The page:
Refering to a comment you said a few comments down, just because its DIY doesnt mean that doing it the RIGHT way to prevent potential probs. down the road is not DIY. if YOU crimp the connections...YOUR Doing It Your self.

The problem you run into with CATV cable at great distances is that after so many feet, the signal becomes weak. when this happens, you might as well have signed up for dial-up internet. you see After so many feet when the signal starts to drop off, you need an amplifier that makes the signal carry on longer. The same thing goes for Coaxial Cable. except the signal dropoff is more sever with COAX.

Ok. Two things here:

First, don't plug this into any network that you don't personally control without permission. That kind of splice is extremely susceptible to interference, potentially causing packet corruption, which can screw up not only your connection, but possibly those of other people on the network. Modern equipment is better at filtering out bad packets than the older stuff, but it can still cause unpredictable issues that are hard to track down. If you use one of these in your dorm room don't be surprised if you suddenly find that your network connection has been shut off. Also don't be surprised if your network throughput goes to heck since interference will mangle your packets and they may have to be resent several times.

Second, the length limit for wired ethernet connections is 100m. (64 byte-times multiplied by the speed of electricity through copper.) This includes any cable that may be in the wall between you and the network switch. Attaching a long cable that puts the total length over this distance will cause what are called "late collisions" which can potentially bring down large segments of the network and are very difficult to track down.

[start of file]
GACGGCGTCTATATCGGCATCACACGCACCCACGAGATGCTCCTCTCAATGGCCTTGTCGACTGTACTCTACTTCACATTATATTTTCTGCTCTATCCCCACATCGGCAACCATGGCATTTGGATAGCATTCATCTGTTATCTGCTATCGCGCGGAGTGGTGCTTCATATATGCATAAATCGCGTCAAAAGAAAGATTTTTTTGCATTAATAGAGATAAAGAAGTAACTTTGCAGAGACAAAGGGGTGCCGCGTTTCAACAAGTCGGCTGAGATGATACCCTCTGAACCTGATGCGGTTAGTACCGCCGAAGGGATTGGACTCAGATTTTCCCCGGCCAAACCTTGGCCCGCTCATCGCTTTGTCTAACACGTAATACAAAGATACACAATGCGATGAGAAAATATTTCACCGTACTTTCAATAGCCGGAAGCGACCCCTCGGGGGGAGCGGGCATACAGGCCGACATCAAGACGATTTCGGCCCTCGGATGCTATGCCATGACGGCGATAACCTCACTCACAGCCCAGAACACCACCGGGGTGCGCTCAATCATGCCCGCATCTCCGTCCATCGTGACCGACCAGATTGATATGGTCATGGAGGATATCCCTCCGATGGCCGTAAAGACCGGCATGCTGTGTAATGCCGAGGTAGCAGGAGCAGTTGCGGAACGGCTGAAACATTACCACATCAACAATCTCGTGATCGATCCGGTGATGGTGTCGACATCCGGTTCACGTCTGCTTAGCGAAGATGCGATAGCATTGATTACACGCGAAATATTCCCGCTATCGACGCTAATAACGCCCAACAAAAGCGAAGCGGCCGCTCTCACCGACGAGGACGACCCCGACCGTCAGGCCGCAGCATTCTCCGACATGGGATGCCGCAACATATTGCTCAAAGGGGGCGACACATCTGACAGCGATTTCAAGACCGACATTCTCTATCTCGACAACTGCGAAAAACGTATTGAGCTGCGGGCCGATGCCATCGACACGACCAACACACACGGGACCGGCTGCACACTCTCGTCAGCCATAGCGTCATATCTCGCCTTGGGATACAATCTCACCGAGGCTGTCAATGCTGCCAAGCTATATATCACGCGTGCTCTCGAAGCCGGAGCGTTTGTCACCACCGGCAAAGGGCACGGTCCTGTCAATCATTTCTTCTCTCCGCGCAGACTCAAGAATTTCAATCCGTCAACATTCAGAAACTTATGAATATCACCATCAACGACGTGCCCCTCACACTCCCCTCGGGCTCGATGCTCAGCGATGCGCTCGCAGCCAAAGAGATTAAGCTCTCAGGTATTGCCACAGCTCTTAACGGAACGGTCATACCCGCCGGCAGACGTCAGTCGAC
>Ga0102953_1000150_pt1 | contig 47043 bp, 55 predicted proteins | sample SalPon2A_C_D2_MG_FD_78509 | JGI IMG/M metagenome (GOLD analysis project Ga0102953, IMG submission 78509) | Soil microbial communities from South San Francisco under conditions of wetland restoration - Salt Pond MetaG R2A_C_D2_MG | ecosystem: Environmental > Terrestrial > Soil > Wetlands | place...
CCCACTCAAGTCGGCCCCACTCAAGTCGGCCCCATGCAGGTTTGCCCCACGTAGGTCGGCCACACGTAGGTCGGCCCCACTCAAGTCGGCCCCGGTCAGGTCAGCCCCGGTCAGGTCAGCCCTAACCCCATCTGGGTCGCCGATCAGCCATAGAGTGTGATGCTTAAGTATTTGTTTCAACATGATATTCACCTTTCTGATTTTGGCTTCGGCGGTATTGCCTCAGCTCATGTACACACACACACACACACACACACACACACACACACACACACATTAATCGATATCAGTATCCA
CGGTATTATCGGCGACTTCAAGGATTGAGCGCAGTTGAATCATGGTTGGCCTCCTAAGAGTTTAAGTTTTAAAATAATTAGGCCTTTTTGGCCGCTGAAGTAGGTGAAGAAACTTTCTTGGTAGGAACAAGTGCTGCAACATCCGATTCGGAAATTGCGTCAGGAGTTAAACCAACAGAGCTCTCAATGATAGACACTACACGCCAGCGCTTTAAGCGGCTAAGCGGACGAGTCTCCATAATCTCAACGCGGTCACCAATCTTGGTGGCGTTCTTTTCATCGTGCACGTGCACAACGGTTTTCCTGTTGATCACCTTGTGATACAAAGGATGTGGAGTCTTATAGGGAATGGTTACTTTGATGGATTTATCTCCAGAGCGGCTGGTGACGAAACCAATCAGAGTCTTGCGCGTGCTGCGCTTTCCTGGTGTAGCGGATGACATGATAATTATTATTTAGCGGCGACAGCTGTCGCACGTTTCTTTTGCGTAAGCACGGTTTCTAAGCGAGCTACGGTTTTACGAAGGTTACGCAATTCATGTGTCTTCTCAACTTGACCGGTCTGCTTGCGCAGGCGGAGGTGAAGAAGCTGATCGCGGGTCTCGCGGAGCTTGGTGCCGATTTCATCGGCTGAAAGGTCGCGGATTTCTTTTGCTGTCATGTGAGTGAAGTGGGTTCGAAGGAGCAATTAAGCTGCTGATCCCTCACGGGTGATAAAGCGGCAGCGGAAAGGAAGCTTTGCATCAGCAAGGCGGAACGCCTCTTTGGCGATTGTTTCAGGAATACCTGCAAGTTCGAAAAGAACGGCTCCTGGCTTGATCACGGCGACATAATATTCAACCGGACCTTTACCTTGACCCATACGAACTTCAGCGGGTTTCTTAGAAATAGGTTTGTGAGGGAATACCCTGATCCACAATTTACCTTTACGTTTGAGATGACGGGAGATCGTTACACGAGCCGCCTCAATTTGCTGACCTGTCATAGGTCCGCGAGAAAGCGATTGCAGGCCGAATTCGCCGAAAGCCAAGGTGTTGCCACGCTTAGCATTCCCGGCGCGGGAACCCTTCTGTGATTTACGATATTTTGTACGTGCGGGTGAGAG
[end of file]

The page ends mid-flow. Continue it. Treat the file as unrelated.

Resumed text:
Your best bet is usually to go down to the nearest Home Depot equivalent where they sell bulk communications cable and get whatever length you need along with a crimper and a box of plugs. You can probably earn enough making custom-length cords for your friends to pay for the tools.

Your second-best bet is to get one of the splice connectors that let you plug a cable into each end and just hook your two cables together. The connectors usually cost less than a dollar.

If you find you _must_ splice a cable in this manner, keep the amount you untwist it as short as possible (about a centimetre if you're dexterous) and solder the wires together, preferably without twisting them around each other. Then polish the solder joints to assure that there are no sharp points which will emit and pick up interference. Then coat each joint individually with fingernail polish and wrap it in electrical tape. Then borrow a cable tester and see how good a job you did. If it meets Cat3 standards, then it will handle 10MB/s. Cat5 will handle 100MB/s. Higher than that should be capable of gigabit. Set the speed of your network card accordingly.